A question regarding deviant behavior measurement involves the anchors or scale points used. For instance, some researchers use frequency scale points, while other use agreement scale points. Spector, Bauer, and Fox (2010) argue, based on convincing empirical evidence, that anchors or scale points for deviant behavior scales should be based on frequency (e.g., daily to once a year or frequently to never) rather than agreement scales (e.g., “I highly agree/disagree that I frequently engage in this behavior”).
Workplace deviance is defined as relative to norms of the dominant organizational culture. A question frequently asked is “What if the dominant culture does not consider lying/stealing from your boss to be ‘deviant’?” Robinson and Bennett (1995, 1997; Bennett & Robinson, 2000, 2003) have repeatedly pointed out that the focus should be on the violation of general norms that threaten the well-being of the organization, its members, or both. Hence, this is a moot point, as even in the mafia, stealing from and lying to the boss/organization are frowned upon. “Not following the boss’s orders,” which is and would still be considered workplace deviance, may, however, be considered ethical behavior in a criminal organization or a legitimate organization engaging in illegal or unethical behavior. Consequently, whether an organization is “good” or “bad” does not affect the definition of deviance and measurement of deviance.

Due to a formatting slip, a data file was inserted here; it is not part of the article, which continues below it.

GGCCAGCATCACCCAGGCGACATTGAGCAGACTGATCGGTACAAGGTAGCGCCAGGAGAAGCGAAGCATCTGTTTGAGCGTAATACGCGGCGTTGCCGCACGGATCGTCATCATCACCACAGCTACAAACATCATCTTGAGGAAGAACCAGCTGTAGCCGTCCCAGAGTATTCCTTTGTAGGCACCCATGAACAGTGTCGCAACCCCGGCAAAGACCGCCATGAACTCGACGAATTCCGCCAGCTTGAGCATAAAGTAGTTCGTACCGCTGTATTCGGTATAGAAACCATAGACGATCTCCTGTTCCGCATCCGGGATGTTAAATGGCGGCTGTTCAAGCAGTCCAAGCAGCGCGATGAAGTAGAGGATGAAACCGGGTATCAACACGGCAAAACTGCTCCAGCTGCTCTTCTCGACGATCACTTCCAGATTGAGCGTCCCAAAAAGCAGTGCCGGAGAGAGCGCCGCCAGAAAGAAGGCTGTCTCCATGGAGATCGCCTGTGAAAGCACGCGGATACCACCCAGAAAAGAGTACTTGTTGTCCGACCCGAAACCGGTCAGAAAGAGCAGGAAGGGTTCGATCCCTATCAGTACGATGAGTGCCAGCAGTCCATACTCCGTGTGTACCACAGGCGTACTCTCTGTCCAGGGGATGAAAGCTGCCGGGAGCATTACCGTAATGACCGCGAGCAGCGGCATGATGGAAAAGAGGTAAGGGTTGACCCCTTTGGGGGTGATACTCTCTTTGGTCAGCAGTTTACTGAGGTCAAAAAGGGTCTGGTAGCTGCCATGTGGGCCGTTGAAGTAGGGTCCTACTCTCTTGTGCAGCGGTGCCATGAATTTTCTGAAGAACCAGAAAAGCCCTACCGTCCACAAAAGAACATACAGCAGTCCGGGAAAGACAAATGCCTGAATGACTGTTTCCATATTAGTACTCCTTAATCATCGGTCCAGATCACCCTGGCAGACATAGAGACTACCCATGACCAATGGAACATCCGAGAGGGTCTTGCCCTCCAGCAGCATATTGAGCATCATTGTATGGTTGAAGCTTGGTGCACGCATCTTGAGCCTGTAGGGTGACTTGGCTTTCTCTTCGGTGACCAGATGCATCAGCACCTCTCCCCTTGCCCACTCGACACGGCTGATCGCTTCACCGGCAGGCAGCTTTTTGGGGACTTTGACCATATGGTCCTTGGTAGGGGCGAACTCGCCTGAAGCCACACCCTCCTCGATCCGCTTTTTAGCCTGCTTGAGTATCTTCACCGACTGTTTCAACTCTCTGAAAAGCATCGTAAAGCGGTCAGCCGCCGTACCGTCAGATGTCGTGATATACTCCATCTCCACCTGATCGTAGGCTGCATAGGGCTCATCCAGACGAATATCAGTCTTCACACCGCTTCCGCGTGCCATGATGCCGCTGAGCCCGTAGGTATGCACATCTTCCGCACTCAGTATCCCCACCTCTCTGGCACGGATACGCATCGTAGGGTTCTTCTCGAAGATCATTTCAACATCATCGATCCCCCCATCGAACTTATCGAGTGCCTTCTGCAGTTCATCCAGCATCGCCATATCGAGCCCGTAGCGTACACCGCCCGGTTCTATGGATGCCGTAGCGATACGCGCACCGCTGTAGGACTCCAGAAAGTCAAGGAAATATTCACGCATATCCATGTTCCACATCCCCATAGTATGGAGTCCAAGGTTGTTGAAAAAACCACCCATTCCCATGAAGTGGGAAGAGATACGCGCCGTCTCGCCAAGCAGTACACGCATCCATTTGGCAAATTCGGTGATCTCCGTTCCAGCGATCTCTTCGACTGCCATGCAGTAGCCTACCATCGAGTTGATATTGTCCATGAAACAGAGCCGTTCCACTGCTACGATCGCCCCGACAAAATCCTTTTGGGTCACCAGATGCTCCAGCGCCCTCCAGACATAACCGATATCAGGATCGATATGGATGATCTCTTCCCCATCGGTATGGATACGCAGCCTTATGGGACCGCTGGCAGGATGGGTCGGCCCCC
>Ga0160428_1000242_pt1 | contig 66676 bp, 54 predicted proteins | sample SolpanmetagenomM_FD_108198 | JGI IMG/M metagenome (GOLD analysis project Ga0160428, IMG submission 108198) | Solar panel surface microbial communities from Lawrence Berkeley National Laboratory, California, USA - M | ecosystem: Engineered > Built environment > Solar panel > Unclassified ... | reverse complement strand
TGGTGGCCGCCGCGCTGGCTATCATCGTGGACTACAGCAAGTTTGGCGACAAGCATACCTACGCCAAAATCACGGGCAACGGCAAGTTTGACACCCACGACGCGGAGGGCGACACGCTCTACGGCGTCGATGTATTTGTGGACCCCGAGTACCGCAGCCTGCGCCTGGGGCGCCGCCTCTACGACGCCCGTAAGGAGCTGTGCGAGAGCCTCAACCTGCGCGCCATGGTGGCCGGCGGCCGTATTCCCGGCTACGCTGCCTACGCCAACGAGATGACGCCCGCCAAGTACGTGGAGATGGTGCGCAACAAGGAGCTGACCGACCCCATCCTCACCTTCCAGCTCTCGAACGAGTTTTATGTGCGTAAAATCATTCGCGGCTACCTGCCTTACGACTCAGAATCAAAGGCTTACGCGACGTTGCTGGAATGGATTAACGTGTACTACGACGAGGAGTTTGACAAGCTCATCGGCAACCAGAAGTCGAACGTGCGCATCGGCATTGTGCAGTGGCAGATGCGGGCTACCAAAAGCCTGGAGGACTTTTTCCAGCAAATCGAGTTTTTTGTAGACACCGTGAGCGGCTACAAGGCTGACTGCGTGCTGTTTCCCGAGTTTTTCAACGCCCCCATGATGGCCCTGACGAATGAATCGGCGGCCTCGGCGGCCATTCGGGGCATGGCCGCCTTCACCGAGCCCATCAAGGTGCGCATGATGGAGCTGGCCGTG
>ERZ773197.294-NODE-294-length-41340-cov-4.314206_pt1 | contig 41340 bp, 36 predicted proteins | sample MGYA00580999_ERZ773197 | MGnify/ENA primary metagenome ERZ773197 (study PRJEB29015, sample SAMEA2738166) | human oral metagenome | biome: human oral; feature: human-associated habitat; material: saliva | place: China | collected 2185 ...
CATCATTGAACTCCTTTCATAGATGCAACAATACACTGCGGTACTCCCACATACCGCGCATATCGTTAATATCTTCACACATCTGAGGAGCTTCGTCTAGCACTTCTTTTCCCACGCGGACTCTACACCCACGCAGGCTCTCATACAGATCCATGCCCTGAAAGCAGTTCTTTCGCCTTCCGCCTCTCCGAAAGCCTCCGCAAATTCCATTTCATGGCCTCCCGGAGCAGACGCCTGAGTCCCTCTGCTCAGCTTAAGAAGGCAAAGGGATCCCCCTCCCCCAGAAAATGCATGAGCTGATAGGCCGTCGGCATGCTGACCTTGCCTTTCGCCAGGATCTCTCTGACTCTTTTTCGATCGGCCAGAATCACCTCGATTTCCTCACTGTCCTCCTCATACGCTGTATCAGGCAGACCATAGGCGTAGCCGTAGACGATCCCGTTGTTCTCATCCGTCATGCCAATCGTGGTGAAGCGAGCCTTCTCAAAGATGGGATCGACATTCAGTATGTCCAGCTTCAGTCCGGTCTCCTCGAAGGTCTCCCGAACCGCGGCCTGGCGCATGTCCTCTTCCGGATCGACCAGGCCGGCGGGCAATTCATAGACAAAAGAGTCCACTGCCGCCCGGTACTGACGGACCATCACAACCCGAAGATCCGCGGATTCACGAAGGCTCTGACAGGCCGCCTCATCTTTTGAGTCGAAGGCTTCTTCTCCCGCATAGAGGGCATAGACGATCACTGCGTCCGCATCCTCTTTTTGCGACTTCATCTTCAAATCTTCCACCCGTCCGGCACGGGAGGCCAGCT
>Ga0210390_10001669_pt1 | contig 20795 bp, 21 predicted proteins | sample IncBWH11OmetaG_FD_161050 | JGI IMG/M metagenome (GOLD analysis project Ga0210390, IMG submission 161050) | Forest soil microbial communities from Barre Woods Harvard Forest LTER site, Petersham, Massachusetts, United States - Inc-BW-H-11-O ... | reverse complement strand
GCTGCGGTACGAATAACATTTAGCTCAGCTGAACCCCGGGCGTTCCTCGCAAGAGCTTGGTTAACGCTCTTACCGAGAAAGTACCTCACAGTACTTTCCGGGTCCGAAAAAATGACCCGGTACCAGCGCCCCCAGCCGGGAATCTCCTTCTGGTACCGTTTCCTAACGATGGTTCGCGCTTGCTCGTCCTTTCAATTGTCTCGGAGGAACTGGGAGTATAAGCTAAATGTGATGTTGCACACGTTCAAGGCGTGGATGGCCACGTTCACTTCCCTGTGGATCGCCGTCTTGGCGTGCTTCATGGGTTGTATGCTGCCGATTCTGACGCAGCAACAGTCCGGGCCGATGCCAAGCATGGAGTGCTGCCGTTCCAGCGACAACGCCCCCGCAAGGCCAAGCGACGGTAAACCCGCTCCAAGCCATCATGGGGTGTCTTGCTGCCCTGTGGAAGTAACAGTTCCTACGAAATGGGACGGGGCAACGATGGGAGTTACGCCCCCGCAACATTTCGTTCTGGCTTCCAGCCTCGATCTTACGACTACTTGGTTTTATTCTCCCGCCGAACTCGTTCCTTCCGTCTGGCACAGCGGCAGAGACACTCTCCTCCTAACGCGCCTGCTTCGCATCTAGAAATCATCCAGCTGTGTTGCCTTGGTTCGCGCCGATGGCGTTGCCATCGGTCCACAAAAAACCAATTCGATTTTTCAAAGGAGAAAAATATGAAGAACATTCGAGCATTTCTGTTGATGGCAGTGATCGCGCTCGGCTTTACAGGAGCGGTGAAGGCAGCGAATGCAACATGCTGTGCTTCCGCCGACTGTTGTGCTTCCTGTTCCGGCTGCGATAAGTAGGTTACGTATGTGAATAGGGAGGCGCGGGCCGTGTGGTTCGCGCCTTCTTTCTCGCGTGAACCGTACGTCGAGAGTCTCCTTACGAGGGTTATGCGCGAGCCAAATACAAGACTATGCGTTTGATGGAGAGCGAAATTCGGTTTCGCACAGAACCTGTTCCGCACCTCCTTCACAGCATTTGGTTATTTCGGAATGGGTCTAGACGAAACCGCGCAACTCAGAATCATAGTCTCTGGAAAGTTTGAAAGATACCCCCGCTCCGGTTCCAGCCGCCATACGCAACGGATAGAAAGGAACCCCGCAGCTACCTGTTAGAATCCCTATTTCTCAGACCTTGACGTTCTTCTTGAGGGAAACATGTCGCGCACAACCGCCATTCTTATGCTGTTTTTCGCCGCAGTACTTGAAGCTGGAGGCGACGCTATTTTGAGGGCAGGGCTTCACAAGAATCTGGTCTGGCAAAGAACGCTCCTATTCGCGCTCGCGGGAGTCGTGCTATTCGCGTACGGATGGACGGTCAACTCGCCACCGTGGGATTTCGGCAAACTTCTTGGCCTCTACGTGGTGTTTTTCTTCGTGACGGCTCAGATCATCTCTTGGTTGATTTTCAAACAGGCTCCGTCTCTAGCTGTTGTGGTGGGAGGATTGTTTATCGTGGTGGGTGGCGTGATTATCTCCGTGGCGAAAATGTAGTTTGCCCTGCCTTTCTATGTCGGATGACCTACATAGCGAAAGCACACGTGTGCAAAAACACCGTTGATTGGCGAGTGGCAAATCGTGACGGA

It may be the case, however, that for the less serious behaviors, culture may impose boundary conditions on what is considered “deviant.” In Mediterranean cultures, timeliness is less important than it is in Northern European and Western cultures. Therefore, taking a longer lunch break is expected, and not considered deviant in these cultures. Another difference with some Middle Eastern cultures involves male employees taking time off to take their wives (who are not allowed to drive alone) on personal errands during the workday, whereas in the United States, this would be considered “deviant” workplace behavior. For this reason, behavioral check lists are not universally generalizable across cultures and may need to be adapted.